Testing JPA entity classes with JUnit

Updated August 2013.

I created a Mavenized jpa_and_junit sample to show how one can test JPA entity classes against multiple JPA implementations--EclipseLink JPA, Hibernate, and Apache OpenJPA. The tests use Apache Derby as the database, either its file-based Network server mode or in-memory implementation. The source code can be obtained from GitHub by using either the download ZIP button or git clone -v git:// command.

The pom.xml for this sample defaults to EclipseLink but can be changed by adding -P[Hibernate|OpenJPA] to all of the mvn ... commands below. As a sanity-saver, if you're always going to be using another JPA stack, best to instead modify the pom.xml by moving the <activeByDefault/> element from the EclipseLink profile to your desired one.

The integration tests can be run via mvn clean integration-test (or ...install) project can be built via mvn clean install. The integration tests activate a temporary in-memory Derby database using Brian Matthews' inmemdb-maven-plugin. No manual Derby database setup is therefore required, however the database will vanish after the tests are run.

Alternatively, while prototyping JPA entities you may wish to see the resulting data in the database tables while those entities are being used for CRUD actions, i.e., not create and delete a new database during each run. In that case, first activate Derby's Network server mode and use ij to load the sample's database tables. Next, update the url field in the file to point to your database and then run mvn clean install exec:exec. While running the database tables can be periodically browsed to see how the data was inserted. Derby logging for the Network server can also be activated to see the SQL statements that were run and any SQL error stacktraces.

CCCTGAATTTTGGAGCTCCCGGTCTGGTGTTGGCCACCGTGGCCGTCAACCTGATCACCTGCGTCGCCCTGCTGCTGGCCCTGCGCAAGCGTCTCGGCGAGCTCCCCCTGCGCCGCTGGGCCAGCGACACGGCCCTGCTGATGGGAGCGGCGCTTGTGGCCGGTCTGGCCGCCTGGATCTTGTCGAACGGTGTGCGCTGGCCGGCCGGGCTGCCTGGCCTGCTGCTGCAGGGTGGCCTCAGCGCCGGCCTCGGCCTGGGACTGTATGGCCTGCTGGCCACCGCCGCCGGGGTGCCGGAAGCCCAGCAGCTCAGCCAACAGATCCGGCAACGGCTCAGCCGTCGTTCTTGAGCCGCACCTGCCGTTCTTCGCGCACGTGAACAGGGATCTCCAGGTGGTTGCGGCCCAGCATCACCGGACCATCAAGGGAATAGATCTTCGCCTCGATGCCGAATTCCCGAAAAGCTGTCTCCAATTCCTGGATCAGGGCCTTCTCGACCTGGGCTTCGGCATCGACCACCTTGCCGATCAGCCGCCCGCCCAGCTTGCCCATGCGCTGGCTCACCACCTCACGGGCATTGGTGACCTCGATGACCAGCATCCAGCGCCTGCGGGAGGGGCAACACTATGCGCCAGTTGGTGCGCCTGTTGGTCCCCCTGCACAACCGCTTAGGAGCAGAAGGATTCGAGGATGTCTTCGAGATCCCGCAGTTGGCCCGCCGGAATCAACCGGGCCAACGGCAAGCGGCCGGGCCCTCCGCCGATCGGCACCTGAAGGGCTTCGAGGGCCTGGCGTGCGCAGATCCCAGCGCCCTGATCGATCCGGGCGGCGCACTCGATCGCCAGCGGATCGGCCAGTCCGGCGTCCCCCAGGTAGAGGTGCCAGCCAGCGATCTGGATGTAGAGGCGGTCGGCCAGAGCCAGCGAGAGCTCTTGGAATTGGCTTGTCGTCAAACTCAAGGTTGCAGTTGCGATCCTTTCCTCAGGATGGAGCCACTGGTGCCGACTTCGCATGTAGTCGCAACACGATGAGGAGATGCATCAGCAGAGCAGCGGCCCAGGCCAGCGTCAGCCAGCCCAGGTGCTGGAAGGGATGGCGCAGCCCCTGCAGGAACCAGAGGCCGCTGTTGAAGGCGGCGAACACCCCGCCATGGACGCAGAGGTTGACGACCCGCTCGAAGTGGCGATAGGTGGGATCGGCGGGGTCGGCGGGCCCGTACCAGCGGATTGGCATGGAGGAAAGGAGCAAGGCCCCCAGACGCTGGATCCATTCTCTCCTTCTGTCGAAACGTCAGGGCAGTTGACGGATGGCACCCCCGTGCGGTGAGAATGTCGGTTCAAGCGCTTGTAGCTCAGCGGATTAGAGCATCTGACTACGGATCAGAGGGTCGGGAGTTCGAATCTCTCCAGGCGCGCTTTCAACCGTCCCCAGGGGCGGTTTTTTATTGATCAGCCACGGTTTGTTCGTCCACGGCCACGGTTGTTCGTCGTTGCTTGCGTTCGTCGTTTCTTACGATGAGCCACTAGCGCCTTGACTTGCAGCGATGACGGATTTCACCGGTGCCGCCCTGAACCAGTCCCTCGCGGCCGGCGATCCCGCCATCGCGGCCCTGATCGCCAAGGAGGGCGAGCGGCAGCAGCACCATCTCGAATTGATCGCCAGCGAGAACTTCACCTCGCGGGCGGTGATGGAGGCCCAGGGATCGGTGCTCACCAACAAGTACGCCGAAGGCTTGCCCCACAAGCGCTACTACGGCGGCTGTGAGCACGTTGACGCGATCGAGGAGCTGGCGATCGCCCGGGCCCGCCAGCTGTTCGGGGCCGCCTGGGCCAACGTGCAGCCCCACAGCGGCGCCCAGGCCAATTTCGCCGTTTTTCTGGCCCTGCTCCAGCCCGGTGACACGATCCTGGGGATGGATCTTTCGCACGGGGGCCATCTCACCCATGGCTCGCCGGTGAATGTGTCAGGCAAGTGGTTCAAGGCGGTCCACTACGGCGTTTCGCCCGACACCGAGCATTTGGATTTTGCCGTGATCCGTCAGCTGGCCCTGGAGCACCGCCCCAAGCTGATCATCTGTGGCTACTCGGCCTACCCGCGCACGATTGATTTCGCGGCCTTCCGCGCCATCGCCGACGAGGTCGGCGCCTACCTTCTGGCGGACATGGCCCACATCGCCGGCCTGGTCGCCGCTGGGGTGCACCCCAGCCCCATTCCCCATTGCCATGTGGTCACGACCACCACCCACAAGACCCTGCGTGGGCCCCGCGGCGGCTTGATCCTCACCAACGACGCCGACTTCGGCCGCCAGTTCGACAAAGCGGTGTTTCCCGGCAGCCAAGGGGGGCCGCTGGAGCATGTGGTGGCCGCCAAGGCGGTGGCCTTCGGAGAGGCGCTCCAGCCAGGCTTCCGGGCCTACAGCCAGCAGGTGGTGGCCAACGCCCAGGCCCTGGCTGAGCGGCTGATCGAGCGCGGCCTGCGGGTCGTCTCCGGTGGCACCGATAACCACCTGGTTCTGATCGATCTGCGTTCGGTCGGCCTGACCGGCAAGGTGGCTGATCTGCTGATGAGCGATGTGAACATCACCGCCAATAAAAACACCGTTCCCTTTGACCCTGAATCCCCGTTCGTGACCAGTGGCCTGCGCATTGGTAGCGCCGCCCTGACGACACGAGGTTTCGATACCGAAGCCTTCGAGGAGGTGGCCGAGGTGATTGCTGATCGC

Besides Derby logging, the JPA stacks each offer their own logging capabilities in order to obtain JPA-related messages: (OpenJPA) (EclipseLink) (Hibernate), involving adding JPA-stack specific property elements to the META-INF/persistence.xml and/or creating a Log4j configuration file.

Further, the test cases (including any JPA stack code called) can be debugged in Eclipse. First use the Maven Eclipse Plugin to create an Eclipse project of the sample:

gmazza@gmazza-work:/mywork/jpa_and_junit$ mvn eclipse:clean eclipse:eclipse

...and then import the project into Eclipse. The .classpath file created by this plugin (viewable from the Eclipse Navigator view) will show that the project now links to the source files of the JPA stack you've configured. Debugging can then proceed in either of two ways:

  • If debugging the SampleRun class (i.e., using mvn exec:exec), start the Derby database and place a breakpoint within Eclipse within that source file. Right-click the file in the Eclipse Navigator or Project Explorer and choose Debug as->Java Application. The running source can now be debugged/traced as normal.

  • If debugging one of the integrated tests against the in-memory database, options include:

    • Add whatever breakpoints desired to the integration test classes in Eclipse. Then run mvn integration-test [-Dtest=TestClass[#TestMethod]] -Dmaven.failsafe.debug (use -Dmaven.surefire.debug for regular unit tests via mvn test). Next, create a new Remote Java Application having it connect at the default port of 5005 expected by the Maven failsafe plugin and then click "Debug". Program control will move to the integration test(s) where the breakpoints were added. This process can be repeated by re-running the Maven command in the previous step followed by right-clicking any file in the Navigator view, selecting Debug->Debug Configurations, highlighting the Remote Java Application just created and clicking "Debug" again.